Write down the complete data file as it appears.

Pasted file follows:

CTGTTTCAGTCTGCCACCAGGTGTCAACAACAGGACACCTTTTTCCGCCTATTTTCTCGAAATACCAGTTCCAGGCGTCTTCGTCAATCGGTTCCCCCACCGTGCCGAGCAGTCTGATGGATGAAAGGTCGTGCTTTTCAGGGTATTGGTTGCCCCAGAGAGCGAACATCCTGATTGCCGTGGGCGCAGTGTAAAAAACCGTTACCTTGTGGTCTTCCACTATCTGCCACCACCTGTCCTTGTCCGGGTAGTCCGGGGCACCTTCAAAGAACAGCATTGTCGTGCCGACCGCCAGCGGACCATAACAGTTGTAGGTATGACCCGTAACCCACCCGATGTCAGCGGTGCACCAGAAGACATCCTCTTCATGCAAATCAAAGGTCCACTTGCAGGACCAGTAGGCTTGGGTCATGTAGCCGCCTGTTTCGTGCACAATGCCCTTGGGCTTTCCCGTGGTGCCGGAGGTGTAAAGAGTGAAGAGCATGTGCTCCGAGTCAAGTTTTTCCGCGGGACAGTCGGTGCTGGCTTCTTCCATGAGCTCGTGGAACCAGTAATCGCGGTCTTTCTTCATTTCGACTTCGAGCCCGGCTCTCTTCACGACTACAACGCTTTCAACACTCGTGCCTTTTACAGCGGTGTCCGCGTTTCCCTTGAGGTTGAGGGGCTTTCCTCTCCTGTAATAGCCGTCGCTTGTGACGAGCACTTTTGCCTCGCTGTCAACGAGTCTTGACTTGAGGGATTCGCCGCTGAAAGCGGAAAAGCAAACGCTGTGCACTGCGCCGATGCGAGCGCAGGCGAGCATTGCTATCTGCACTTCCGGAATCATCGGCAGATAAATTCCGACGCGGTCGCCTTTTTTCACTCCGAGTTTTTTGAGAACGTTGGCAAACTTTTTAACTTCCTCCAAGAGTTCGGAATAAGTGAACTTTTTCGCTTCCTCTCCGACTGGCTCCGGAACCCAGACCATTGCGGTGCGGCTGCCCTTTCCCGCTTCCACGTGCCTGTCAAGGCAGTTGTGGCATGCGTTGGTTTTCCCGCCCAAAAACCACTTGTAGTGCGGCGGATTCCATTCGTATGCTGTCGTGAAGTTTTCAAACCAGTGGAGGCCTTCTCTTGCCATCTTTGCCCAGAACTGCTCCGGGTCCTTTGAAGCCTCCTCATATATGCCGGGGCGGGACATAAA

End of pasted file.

CTGTTTCAGTCTGCCACCAGGTGTCAACAACAGGACACCTTTTTCCGCCTATTTTCTCGAAATACCAGTTCCAGGCGTCTTCGTCAATCGGTTCCCCCACCGTGCCGAGCAGTCTGATGGATGAAAGGTCGTGCTTTTCAGGGTATTGGTTGCCCCAGAGAGCGAACATCCTGATTGCCGTGGGCGCAGTGTAAAAAACCGTTACCTTGTGGTCTTCCACTATCTGCCACCACCTGTCCTTGTCCGGGTAGTCCGGGGCACCTTCAAAGAACAGCATTGTCGTGCCGACCGCCAGCGGACCATAACAGTTGTAGGTATGACCCGTAACCCACCCGATGTCAGCGGTGCACCAGAAGACATCCTCTTCATGCAAATCAAAGGTCCACTTGCAGGACCAGTAGGCTTGGGTCATGTAGCCGCCTGTTTCGTGCACAATGCCCTTGGGCTTTCCCGTGGTGCCGGAGGTGTAAAGAGTGAAGAGCATGTGCTCCGAGTCAAGTTTTTCCGCGGGACAGTCGGTGCTGGCTTCTTCCATGAGCTCGTGGAACCAGTAATCGCGGTCTTTCTTCATTTCGACTTCGAGCCCGGCTCTCTTCACGACTACAACGCTTTCAACACTCGTGCCTTTTACAGCGGTGTCCGCGTTTCCCTTGAGGTTGAGGGGCTTTCCTCTCCTGTAATAGCCGTCGCTTGTGACGAGCACTTTTGCCTCGCTGTCAACGAGTCTTGACTTGAGGGATTCGCCGCTGAAAGCGGAAAAGCAAACGCTGTGCACTGCGCCGATGCGAGCGCAGGCGAGCATTGCTATCTGCACTTCCGGAATCATCGGCAGATAAATTCCGACGCGGTCGCCTTTTTTCACTCCGAGTTTTTTGAGAACGTTGGCAAACTTTTTAACTTCCTCCAAGAGTTCGGAATAAGTGAACTTTTTCGCTTCCTCTCCGACTGGCTCCGGAACCCAGACCATTGCGGTGCGGCTGCCCTTTCCCGCTTCCACGTGCCTGTCAAGGCAGTTGTGGCATGCGTTGGTTTTCCCGCCCAAAAACCACTTGTAGTGCGGCGGATTCCATTCGTATGCTGTCGTGAAGTTTTCAAACCAGTGGAGGCCTTCTCTTGCCATCTTTGCCCAGAACTGCTCCGGGTCCTTTGAAGCCTCCTCATATATGCCGGGGCGGGACATAAA